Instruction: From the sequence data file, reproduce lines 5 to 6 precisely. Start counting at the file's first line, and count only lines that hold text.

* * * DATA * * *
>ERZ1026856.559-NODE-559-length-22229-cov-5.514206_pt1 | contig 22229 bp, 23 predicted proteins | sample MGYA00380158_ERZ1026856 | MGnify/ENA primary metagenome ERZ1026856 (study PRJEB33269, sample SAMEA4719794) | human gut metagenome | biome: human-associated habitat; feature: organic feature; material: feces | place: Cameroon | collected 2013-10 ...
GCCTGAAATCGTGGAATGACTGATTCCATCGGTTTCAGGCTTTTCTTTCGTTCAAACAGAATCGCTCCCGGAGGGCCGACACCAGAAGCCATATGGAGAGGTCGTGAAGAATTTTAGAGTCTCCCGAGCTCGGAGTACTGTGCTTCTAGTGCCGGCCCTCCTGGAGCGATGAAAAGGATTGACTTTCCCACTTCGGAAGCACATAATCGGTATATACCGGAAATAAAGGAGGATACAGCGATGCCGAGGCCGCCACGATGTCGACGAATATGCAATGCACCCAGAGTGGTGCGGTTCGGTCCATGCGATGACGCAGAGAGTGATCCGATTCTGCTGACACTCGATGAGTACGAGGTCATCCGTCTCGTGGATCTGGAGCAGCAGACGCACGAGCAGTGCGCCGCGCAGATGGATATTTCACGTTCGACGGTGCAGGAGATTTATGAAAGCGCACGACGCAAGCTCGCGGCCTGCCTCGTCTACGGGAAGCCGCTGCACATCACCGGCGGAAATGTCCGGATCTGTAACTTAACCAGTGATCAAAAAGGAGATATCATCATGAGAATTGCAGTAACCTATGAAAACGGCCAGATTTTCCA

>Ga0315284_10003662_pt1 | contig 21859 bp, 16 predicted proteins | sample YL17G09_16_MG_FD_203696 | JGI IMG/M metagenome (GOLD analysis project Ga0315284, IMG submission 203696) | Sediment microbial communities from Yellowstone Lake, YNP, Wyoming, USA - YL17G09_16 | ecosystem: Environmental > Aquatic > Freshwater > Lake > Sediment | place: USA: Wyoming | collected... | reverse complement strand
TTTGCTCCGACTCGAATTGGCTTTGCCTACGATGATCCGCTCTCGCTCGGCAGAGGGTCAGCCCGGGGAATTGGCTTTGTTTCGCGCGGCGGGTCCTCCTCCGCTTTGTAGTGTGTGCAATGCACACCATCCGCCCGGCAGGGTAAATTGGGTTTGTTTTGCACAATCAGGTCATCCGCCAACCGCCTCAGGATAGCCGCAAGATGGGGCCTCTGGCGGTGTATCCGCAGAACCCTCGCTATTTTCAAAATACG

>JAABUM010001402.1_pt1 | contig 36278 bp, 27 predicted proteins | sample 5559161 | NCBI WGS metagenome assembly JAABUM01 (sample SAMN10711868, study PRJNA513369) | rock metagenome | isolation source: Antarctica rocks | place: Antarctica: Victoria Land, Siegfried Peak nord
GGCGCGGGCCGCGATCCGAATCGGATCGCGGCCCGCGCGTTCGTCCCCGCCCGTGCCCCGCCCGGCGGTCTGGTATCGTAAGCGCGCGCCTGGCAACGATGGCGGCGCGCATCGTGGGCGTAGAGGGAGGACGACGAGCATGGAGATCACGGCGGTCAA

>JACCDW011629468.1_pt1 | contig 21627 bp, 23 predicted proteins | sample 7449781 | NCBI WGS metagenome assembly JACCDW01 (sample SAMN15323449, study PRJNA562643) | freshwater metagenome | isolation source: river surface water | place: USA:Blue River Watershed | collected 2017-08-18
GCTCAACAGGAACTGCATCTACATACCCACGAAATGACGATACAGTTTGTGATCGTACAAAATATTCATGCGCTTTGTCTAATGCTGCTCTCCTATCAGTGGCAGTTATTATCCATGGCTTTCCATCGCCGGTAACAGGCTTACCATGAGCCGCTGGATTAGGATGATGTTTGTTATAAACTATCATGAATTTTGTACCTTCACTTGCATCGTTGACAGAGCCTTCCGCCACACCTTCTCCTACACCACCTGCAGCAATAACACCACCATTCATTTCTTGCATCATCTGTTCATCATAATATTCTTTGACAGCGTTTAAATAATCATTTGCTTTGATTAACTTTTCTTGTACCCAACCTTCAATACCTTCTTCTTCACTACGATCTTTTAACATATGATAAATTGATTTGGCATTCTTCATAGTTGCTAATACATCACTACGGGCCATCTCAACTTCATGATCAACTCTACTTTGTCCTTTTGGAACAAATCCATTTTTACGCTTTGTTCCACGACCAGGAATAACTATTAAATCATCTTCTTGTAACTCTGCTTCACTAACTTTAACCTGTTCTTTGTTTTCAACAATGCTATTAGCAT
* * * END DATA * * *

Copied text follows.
>JAABUM010001402.1_pt1 | contig 36278 bp, 27 predicted proteins | sample 5559161 | NCBI WGS metagenome assembly JAABUM01 (sample SAMN10711868, study PRJNA513369) | rock metagenome | isolation source: Antarctica rocks | place: Antarctica: Victoria Land, Siegfried Peak nord
GGCGCGGGCCGCGATCCGAATCGGATCGCGGCCCGCGCGTTCGTCCCCGCCCGTGCCCCGCCCGGCGGTCTGGTATCGTAAGCGCGCGCCTGGCAACGATGGCGGCGCGCATCGTGGGCGTAGAGGGAGGACGACGAGCATGGAGATCACGGCGGTCAA